The menus on some desktop apps are just too damned deep and involved. I've seen some real doozies on Microsoft Outlook that were about 8 menus deep. It's clearly a case of LimitsOfHierarchies
. I suggest vendors look to "googlify" menus and features; that is put a search engine of some sort on them, resembling Google-like search services. (Google wasn't the first, but it has become a common verb of sorts.) -t
Manifesto: Users should be able to...
- create short-cut icons for options and/or put them into a "favorites" menu, like web browsers allow
- enter command and address macros with parameters into a small dedicated CLI and create new ones at need, like (some) web browsers allow.
- create new macro-commands and manage them (e.g. through a special folder in the 'favorites' menu) via use of short scripts, like (some) web browsers allow.
- browse all commands, along with detailed descriptions of what they do and examples of how one might use them
- receive ProgressiveDisclosure when it comes to commands - short descriptions + full manuals - after performing any search, much as Google provides short descriptions and titles in response to a search
- modify context menus (e.g. right-click popup menus) both with commands that require context and common commands that apply universally
- Type in short sub-strings, such as "fi" or "fil" to find "filing", "files", etc. in feature titles (and synonyms if provided). This is something that Google does not do well, perhaps because it does not scale to the web. But, for a few hundreds entries, substring searching is not a performance problem.
Here's a TableOrientedProgramming
view of how one might set them up internally:
actionID // unique action word, ideally somewhat descriptive
actionDescript // short English description of purpose
actionManual // long description, all parameters, examples of
// use (for progressive disclosure)
actionScript // either a command-script or equal to actionID for 'primitives'
// (allows commands to be constructed of other commands)
// primary key is actionID
table: keywords // (controversial vs. a "keywords" field in "actions" table, see discussion)
actionRef // foreign key to actions
keyword // synonym or related word; could be any related actionID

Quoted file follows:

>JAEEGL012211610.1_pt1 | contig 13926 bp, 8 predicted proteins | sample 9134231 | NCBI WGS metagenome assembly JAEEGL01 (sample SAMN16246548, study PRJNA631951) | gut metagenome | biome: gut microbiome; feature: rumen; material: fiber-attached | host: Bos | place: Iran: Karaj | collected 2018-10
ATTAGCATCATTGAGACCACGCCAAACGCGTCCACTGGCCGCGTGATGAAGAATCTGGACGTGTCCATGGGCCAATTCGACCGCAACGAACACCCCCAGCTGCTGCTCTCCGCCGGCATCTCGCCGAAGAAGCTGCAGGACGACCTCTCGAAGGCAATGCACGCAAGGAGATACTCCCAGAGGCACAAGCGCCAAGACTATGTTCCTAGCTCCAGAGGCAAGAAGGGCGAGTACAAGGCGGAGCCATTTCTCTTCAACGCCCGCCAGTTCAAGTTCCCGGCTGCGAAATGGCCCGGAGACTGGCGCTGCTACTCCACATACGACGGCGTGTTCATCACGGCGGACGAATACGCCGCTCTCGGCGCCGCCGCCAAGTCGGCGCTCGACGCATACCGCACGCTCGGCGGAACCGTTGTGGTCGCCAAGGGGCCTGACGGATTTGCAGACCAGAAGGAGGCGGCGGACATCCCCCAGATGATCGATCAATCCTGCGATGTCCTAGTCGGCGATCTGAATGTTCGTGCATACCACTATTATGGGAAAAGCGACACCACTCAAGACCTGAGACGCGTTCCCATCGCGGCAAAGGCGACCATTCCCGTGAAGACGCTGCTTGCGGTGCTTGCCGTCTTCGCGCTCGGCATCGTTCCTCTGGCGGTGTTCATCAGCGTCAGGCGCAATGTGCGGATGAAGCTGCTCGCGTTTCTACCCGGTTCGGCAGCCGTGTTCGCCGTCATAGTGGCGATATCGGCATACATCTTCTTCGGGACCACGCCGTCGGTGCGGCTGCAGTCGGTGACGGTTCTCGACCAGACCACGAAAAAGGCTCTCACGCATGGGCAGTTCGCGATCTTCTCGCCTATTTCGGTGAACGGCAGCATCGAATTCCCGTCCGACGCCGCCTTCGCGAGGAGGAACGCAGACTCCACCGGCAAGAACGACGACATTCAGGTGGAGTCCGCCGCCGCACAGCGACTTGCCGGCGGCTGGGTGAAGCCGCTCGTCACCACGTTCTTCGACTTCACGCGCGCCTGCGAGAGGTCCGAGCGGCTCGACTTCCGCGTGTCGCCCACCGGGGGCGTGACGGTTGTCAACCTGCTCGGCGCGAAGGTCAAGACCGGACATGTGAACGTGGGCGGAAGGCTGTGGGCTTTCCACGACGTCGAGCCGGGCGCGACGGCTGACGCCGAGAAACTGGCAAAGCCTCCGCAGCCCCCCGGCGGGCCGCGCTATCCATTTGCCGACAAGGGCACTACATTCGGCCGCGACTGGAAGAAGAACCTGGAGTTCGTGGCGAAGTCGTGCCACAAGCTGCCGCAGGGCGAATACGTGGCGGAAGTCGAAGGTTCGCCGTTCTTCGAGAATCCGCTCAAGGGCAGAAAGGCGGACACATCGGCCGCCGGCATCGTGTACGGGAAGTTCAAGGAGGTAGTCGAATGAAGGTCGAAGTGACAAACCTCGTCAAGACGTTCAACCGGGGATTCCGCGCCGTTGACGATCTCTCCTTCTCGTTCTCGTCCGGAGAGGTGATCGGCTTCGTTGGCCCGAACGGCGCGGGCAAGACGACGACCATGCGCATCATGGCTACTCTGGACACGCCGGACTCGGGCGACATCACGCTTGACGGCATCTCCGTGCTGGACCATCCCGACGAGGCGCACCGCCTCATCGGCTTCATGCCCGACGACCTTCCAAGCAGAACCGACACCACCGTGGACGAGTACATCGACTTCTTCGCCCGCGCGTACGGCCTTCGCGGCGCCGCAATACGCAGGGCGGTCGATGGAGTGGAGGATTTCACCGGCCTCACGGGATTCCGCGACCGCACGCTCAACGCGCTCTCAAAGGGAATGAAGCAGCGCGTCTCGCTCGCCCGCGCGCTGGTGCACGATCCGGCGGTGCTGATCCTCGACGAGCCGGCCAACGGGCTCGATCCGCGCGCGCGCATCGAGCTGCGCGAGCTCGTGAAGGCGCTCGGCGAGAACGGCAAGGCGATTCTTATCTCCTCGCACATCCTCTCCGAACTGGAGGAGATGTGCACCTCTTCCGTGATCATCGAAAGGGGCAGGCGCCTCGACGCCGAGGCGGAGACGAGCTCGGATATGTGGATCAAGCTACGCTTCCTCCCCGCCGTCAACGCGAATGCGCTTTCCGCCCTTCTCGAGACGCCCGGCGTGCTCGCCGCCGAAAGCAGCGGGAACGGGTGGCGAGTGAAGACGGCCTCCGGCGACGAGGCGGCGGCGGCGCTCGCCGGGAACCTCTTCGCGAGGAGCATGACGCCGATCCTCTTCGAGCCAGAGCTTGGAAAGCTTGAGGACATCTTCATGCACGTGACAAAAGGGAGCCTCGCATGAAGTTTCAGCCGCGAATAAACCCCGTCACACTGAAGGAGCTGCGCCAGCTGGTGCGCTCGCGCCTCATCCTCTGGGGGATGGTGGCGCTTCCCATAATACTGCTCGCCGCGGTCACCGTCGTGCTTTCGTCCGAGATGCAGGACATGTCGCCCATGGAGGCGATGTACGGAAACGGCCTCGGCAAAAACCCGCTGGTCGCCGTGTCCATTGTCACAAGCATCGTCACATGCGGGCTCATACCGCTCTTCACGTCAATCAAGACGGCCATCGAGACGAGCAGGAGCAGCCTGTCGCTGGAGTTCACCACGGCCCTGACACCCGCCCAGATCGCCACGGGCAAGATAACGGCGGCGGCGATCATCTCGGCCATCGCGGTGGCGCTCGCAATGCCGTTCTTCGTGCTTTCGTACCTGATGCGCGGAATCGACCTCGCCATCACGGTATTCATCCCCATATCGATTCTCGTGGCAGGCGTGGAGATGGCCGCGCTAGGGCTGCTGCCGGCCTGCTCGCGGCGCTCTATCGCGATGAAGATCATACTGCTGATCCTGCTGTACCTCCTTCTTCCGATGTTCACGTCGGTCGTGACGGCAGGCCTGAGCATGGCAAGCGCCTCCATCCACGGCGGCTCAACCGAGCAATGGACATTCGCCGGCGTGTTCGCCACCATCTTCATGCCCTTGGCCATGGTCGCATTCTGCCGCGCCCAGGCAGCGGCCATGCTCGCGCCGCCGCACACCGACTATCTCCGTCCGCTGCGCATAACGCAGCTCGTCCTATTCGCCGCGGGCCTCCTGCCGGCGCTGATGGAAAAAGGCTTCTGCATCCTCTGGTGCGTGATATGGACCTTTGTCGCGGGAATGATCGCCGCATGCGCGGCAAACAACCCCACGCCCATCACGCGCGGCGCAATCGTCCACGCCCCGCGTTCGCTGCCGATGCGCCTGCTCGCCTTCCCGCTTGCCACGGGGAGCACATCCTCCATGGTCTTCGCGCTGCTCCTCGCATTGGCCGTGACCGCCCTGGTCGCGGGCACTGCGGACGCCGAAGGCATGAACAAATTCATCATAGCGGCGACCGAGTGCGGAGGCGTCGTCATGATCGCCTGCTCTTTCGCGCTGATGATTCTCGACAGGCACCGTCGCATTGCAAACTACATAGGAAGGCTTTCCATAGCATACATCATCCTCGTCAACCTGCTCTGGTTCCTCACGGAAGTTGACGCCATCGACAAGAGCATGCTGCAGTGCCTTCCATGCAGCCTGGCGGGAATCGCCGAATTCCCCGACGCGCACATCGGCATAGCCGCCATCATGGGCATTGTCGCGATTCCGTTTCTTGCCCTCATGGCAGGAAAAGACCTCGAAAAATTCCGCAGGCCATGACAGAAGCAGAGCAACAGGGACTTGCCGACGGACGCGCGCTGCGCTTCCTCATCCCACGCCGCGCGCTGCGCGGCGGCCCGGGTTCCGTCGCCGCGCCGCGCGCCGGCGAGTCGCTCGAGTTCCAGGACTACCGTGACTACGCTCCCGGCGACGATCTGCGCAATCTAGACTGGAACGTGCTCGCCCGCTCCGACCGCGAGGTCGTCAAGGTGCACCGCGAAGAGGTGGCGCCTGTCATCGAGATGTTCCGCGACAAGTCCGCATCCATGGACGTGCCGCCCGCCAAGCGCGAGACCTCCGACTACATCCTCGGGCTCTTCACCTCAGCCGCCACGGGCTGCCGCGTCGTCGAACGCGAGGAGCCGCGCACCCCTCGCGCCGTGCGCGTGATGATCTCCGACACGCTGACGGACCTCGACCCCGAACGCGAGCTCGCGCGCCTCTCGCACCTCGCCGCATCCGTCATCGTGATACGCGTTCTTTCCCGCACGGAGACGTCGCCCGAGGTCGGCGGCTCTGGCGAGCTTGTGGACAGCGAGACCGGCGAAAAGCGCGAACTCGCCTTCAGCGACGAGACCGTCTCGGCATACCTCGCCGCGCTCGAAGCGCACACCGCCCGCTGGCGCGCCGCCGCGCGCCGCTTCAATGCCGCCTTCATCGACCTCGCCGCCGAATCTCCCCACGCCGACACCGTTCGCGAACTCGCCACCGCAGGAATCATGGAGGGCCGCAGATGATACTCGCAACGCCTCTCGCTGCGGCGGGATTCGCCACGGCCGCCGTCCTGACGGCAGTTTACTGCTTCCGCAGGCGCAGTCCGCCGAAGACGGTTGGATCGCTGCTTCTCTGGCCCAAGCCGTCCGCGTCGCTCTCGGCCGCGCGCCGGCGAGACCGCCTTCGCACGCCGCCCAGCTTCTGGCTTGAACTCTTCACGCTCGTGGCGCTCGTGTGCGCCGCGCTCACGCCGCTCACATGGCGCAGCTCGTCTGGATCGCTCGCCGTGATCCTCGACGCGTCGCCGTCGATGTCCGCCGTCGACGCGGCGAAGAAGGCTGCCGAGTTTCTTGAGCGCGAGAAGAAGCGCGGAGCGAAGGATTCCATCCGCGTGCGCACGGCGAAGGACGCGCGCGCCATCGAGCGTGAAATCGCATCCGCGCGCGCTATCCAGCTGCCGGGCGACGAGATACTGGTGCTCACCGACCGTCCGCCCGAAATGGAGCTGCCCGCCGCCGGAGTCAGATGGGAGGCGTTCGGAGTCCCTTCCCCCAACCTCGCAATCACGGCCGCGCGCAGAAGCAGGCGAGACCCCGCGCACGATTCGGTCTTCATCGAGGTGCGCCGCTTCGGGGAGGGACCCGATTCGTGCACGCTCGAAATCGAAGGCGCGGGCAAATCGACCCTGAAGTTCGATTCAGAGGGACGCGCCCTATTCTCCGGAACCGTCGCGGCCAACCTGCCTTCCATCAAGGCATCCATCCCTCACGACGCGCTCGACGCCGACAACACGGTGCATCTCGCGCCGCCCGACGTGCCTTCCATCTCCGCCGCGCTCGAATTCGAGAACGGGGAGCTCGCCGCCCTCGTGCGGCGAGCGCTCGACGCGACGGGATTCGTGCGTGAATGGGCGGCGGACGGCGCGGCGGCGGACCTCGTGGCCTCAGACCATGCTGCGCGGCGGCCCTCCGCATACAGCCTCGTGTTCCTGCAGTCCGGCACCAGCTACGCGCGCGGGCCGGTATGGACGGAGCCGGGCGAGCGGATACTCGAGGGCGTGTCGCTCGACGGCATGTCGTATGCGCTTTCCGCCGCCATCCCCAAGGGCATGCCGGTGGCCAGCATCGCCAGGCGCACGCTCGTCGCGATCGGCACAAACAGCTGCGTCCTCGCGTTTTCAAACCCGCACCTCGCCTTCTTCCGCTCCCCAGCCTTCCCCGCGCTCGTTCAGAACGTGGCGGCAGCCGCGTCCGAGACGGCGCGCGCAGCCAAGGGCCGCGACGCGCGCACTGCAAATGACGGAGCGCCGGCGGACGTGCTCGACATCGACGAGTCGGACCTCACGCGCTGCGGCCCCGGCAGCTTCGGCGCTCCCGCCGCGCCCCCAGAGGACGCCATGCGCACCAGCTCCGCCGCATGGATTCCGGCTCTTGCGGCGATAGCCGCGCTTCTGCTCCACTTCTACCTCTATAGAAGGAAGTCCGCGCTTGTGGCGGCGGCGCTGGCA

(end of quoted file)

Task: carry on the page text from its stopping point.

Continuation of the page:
weight // weight for search index, informal guesstimate of relationship
// low precision OK - could be a simple enum (e.g. LOW,MED,HIGH)
// candidate key is (actionID,keyword)
// indexed on keyword for searches
// table is for hand-entered keywords, not for stuff that can be automatically
// derived from a full-text index over the actions table
actionRef // foreign key to actions
dialogURI // a location for appearance (might use anchors for function or index)
// candidate key is (actionID,dialogURI)
// table might be copied (virgin) to each user and modified from there.
// note: dialogURI might be flexible enough to include gestures
// and keyboard macros - e.g. ('save','keyboard:Ctrl+s').
Note: I couldn't readily handle the older 'keywords' attribute approach, seeing as it isn't even 1NF. The above are in 5NF (for actions) and 6NF (for everything else).
I've often found that "over-engineering" unless one has a heavy-duty search system. A simple "keywords" column with multiple potential words (like it was before your change ) is often plenty sufficient. But this is not the place to have the YagNi/SafetyGoldPlating argument again.
What's the point in having a 'keywords' column along with
your 'feature-ref' table, like it was before my change? Sufficient, redundant, pointless, etc. I happen to believe that YagNi
should eliminate tables, not columns, but I agree that arguing here is somewhat pointless.
Simple text searching can be done using multiple keywords in a single field. The same cannot be said about the other table. And it's easier for a user or configuration admin to key in and edit a list of words in a single text box rather than have a dedicated CRUD stack for handling each keyword (or parse back and forth). A dedicated per-word table both adds an extra table and added UI/CRUD complexity. I'm not saying one or the other is always the best, but for small-scale or nichey apps, "keywords" is often better KISS. The above may not even be implemented with a RDBMS, but rather RAM-centric structures and/or XML such that heavy normalization may not be well-supported. (It's presented in a RDBMS-like way for familiarity.) -t
The latest version of Delphi (RAD Studio 2010) has an incremental (as-you-type) search feature for any text in the IDE's menu system (with a nice keyboard shortcut, ctrl-.). You can put favorite components in their own section.
Mac OS X has had a search field in the standard help menu since (I think) Mac OS X Leopard (fall 2008). It is incredibly useful.
FWIW, the original Mac UI did not support hierarchal menus at all. They were a hack added on later in Freehand or Pagemaker.
This idea reminds me of old "orthodox" stuff, like MidnightCommander
, which had a 'command bar' in the bottom, and a user-defined menu, in F2. Sure the command bar is a shell, but I think the idea could be extended like an Emacs M-x command or :vi stuff, it could be your search bar, or you could include small man pages for commands with a 'search the manuals' command. Also your favorites reminds me a lot of the F2 user-defined menu. I think this for powerusers plus a default menu-bar at top for regular users would be quite nice indeed.
 I don't appreciate you deleting the original. Add your version, don't replace somebody else's version with your preference. That's rude. -t
See Also: MenusAreEvil